Sunday Book-Thought 63

Fakes are, as said, an incessant and serious challenge to attribution studies. No one should get involved in the field who does not have inbuilt antennae for spotting them. We are all likely to be fooled from time to time, but we should never accept it with a good grace. What for the faker is a joke is a despoiling of serious efforts to understand the present and the past. Faking is the cancer of scholarship. The appropriate punishment for fakers should be public execution, with a last-minute interruption when a reprieve is brought to the gallows, only to be disregarded when it is discovered to be a fake. Likewise there is nothing amusing in the fact that a fellow scholar may have been misled by a fake: it is a sign of incompetence and dereliction in the individual concerned. If one finds oneself in that situation one’s response should not be one of wry amusement expressed in an ironic chuckle but profound self-disgust at failing in one’s fundamental duty as an attributionist. Finding evidence of inauthenticity in work which is actually genuine is regrettable but an error in the right direction.
Harold Love, Attributing Authorship: An Introduction (Cambridge: Cambridge University Press, 2002), pp. 192-193.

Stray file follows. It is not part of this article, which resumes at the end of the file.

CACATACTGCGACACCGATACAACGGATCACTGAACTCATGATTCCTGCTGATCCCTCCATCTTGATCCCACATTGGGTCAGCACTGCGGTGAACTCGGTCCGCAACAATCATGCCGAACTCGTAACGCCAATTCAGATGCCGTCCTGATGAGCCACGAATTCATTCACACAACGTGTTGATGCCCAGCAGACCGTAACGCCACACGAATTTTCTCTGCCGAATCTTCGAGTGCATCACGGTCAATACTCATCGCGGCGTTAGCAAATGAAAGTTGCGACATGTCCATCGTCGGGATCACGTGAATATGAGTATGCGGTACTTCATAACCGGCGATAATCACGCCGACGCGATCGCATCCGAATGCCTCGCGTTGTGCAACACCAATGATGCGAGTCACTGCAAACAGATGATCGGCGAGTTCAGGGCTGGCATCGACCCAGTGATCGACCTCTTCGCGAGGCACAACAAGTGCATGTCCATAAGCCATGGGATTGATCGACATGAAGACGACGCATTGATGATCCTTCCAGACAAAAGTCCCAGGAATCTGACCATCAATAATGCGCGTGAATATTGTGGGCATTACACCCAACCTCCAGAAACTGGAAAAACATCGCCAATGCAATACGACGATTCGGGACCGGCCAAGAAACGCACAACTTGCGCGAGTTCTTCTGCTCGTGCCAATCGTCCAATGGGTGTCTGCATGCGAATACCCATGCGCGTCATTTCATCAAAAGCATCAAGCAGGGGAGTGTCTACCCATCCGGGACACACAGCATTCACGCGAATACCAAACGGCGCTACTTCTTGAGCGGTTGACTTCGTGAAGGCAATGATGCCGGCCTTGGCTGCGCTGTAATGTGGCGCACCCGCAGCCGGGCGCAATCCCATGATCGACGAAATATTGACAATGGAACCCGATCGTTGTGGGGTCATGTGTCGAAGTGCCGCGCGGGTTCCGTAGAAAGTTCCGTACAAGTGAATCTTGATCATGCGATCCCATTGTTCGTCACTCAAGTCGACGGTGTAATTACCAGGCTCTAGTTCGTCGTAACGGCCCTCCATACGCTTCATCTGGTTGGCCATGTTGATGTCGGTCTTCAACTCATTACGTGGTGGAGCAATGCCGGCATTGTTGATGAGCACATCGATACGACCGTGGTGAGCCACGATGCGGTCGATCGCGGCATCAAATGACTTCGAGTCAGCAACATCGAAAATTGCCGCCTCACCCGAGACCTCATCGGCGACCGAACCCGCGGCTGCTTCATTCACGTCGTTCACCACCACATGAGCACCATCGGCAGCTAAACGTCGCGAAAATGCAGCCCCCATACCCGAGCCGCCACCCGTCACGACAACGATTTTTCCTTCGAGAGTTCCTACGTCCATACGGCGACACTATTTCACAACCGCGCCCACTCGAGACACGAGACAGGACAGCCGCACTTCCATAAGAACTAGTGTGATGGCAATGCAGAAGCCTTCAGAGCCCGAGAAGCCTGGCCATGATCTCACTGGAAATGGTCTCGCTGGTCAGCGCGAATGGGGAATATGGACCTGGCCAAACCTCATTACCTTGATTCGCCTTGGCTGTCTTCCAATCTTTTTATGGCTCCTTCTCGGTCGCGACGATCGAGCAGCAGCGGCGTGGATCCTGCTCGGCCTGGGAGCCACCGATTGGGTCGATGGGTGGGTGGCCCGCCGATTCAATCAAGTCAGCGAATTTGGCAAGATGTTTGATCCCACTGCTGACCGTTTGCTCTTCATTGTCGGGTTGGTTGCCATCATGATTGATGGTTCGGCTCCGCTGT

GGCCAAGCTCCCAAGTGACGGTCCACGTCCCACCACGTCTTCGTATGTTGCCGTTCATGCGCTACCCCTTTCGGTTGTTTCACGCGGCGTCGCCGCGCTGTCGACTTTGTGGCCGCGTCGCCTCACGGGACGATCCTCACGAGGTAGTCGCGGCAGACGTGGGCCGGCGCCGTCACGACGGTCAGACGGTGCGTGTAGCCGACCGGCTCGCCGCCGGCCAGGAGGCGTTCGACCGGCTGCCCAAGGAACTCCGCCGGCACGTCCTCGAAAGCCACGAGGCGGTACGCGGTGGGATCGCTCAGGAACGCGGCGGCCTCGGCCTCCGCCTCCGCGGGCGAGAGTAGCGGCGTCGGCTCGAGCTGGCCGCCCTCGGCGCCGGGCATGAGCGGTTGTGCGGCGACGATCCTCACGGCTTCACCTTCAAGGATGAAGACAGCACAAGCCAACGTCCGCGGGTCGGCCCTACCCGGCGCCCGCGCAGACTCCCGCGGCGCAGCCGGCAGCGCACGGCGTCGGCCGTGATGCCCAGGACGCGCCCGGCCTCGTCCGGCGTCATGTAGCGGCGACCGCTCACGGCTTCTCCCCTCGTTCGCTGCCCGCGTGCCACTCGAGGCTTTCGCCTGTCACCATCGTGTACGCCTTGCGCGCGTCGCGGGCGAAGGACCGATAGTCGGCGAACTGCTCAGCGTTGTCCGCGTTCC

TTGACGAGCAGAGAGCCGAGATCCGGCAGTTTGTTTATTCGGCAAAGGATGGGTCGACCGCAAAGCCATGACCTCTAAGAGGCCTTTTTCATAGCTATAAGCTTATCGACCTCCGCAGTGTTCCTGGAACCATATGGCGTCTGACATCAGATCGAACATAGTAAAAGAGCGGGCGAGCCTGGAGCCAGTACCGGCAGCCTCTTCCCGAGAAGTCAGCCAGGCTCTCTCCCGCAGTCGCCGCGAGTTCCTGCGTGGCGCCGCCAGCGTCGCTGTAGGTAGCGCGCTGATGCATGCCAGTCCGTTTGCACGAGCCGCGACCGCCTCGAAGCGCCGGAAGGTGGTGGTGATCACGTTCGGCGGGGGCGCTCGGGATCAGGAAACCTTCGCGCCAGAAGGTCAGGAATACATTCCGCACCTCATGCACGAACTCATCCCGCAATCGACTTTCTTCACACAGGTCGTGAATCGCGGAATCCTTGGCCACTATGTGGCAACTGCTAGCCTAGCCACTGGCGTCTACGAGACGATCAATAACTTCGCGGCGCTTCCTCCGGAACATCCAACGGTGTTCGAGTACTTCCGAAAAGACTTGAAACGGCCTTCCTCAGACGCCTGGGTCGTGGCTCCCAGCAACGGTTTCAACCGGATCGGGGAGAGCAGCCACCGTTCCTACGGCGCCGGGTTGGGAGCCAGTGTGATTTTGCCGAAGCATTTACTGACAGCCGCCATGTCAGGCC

Sunday Book-Thought 54

Copyright ignores robots. This choice is entirely consistent with copyright’s theory of the romantic reader. It is amply supported by fair use doctrine. And it yields sensible results in the cases that have come before the courts. But there is something unsettling about a rule of law that regulates humans and gives robots free rein. Most immediately, it encourages people and businesses to outsource their reading. To the extent that the rule depends on the inhuman scale of robotic reading, it also encourages them to scale up their copying. Rebroadcast one radio station from humans and you’re an infringer; copy a thousand TV stations for computers and you’re a fair use hero.
James Grimmelmann, ‘Copyright for Literate Robots‘, Iowa Law Review, 101 (2016), 657-681 (pp. 674-675).